It’s a scary time to be an internet user, with three huges troves of user data recently discovered to be exposed online; opening users up to phishing emails, spam and even credential stuffing attacks.
The decade is about to close, but it seems 2019 has a few more data scares in store for us. On December 4th, security researcher Bob Diachenko discovered an unsecured database containing 2.7 billion email addresses, with accompanying passwords in plain-text for more than 1 billion of them.
Diachenko notified the hosting provider of the database, and access was disabled a few days later, however cyber criminals had been left more than enough time to access and record the data for their own nefarious purposes.
The incident has been dubbed “The Big Asian Leak” since its discovery, as most of the credentials were harvested from Chinese companies such as NetEase, Sohu, Tencent and Sina. Email addresses found in the database largely came from Asian providers such as 139.com and gfan.com, although some addresses from Gmail and Yahoo were also included.
“Because many Chinese people have difficulty reading English characters, they often use their phone numbers or other numerical identifiers as usernames. Therefore, we can assume many of these email addresses also contain phone numbers,” according to Comparitech privacy advocate Paul Bischoff.
One of the primary concerns on the back of this discovery is that the leaked details could be used for credential stuffing campaigns. As many people share passwords between their personal and work accounts, this could open up unwitting organisations to a data breach.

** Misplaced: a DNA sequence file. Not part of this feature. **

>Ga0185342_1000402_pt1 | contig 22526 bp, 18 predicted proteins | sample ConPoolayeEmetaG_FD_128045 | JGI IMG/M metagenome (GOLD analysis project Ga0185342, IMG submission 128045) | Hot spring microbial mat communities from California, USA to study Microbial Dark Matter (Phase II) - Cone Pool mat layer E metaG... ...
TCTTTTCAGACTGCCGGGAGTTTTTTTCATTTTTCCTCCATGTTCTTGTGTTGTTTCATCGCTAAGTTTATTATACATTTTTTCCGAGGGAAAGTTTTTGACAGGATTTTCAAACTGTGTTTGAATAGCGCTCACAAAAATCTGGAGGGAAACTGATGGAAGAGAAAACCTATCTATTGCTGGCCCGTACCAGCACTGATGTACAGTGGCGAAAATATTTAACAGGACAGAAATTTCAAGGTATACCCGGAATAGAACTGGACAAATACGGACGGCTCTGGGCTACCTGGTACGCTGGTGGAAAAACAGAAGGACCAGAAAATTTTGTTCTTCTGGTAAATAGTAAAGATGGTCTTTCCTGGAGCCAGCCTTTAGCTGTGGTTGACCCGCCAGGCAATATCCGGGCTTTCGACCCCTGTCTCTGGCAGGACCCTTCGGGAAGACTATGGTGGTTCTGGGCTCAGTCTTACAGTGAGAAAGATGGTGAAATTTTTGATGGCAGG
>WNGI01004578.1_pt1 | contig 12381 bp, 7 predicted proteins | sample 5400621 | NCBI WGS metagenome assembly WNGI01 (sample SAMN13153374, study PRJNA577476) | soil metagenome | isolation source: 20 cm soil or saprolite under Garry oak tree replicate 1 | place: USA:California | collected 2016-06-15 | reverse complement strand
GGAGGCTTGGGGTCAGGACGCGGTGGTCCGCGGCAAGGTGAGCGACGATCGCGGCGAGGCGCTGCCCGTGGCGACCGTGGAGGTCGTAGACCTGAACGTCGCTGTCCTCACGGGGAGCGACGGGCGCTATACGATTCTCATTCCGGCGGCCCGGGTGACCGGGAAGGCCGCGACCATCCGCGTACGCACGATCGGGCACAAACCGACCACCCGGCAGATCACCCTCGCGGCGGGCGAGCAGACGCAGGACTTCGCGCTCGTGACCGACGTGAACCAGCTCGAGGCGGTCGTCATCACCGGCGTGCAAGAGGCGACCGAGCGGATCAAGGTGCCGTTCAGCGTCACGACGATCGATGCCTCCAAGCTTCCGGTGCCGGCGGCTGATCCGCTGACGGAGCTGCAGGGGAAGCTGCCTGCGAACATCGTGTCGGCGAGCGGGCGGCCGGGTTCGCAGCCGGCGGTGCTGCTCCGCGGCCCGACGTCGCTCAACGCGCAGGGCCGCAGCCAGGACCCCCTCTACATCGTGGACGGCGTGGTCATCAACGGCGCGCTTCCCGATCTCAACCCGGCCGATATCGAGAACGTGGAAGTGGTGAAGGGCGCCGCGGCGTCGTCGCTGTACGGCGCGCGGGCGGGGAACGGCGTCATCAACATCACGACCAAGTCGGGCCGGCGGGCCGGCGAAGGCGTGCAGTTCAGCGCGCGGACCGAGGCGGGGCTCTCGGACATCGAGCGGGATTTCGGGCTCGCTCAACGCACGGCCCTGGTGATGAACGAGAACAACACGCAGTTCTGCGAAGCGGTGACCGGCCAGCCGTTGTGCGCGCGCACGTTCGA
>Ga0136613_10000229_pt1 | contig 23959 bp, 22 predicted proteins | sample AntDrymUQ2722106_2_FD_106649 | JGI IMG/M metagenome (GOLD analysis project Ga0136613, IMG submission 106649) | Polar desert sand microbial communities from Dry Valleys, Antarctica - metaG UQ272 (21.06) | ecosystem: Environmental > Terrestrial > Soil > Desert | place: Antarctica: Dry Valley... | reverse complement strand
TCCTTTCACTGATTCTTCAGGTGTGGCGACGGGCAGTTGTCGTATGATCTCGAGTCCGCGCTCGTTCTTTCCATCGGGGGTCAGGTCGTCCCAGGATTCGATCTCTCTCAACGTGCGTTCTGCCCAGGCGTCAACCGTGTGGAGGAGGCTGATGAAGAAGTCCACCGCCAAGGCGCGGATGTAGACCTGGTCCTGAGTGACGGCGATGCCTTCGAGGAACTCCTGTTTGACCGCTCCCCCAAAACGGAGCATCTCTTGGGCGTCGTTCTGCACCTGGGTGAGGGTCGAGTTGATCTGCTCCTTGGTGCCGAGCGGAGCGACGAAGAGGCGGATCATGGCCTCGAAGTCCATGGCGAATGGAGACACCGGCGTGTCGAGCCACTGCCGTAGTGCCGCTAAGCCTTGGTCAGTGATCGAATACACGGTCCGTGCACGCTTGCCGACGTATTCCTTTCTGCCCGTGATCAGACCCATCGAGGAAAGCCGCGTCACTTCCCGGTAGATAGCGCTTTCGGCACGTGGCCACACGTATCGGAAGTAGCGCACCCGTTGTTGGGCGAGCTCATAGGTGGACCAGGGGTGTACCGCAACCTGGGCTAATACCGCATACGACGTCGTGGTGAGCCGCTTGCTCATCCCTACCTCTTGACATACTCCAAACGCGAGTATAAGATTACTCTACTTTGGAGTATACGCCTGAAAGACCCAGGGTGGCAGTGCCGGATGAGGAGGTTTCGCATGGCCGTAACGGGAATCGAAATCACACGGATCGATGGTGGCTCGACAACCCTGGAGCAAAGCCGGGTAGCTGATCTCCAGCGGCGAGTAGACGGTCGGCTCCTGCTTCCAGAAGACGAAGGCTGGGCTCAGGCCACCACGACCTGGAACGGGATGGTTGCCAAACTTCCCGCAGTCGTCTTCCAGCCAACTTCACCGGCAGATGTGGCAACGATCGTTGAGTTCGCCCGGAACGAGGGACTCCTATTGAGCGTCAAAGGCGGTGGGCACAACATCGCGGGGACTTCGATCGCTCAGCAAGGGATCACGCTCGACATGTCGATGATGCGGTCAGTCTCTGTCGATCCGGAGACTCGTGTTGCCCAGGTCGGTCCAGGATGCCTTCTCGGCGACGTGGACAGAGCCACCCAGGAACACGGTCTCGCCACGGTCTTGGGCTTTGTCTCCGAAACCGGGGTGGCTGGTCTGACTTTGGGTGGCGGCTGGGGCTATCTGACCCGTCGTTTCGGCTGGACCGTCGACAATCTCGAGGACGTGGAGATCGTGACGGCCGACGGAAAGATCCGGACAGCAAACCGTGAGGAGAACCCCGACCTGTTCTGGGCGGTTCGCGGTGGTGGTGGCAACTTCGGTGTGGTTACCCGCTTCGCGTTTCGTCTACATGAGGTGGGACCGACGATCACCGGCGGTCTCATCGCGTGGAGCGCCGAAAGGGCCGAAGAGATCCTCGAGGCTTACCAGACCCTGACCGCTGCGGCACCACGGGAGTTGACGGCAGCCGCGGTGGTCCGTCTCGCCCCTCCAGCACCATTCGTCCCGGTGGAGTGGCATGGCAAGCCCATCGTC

What is credential stuffing?
Credential Stuffing is a common practice in cyber crime where a hacker or cyber criminal gains access to a user’s email addresses and password, and proceeds to try that password against other accounts/services belonging to that individual. This is performed based on the knowledge that users often reuse the same passwords between different accounts/services, albeit sometimes with slight variations.
This is a highly effective means of attack, as users may change passwords for services that they are aware have been breached, but may not think to change that password where it is in use on other accounts. Credential stuffing is also commonly used when attempting to commit identity theft against a user.
Data from a further 1.2 billion users exposed through two ‘data enrichment’ combo lists
It’s been a busy December for Bob Diachenko, who along with fellow researcher Vinny Troia discovered another open database containing the records of another cool 1 billion users. The server reportedly held over 4 TB of data – all with no password or authentication required to access it.
The data, believed to have been scraped from public-facing sources such as LinkedIn, includes names, email addresses, phone numbers, social media profiles and other data which the users had posted online.
So, while the data was mostly public-facing and taken from LinkedIn and Facebook, it wasn’t scraped directly by cyber criminals. In this case, they didn’t even have to do the hard work, as all of the information was compiled by two data enrichment companies, People Data Labs and Oxy Data.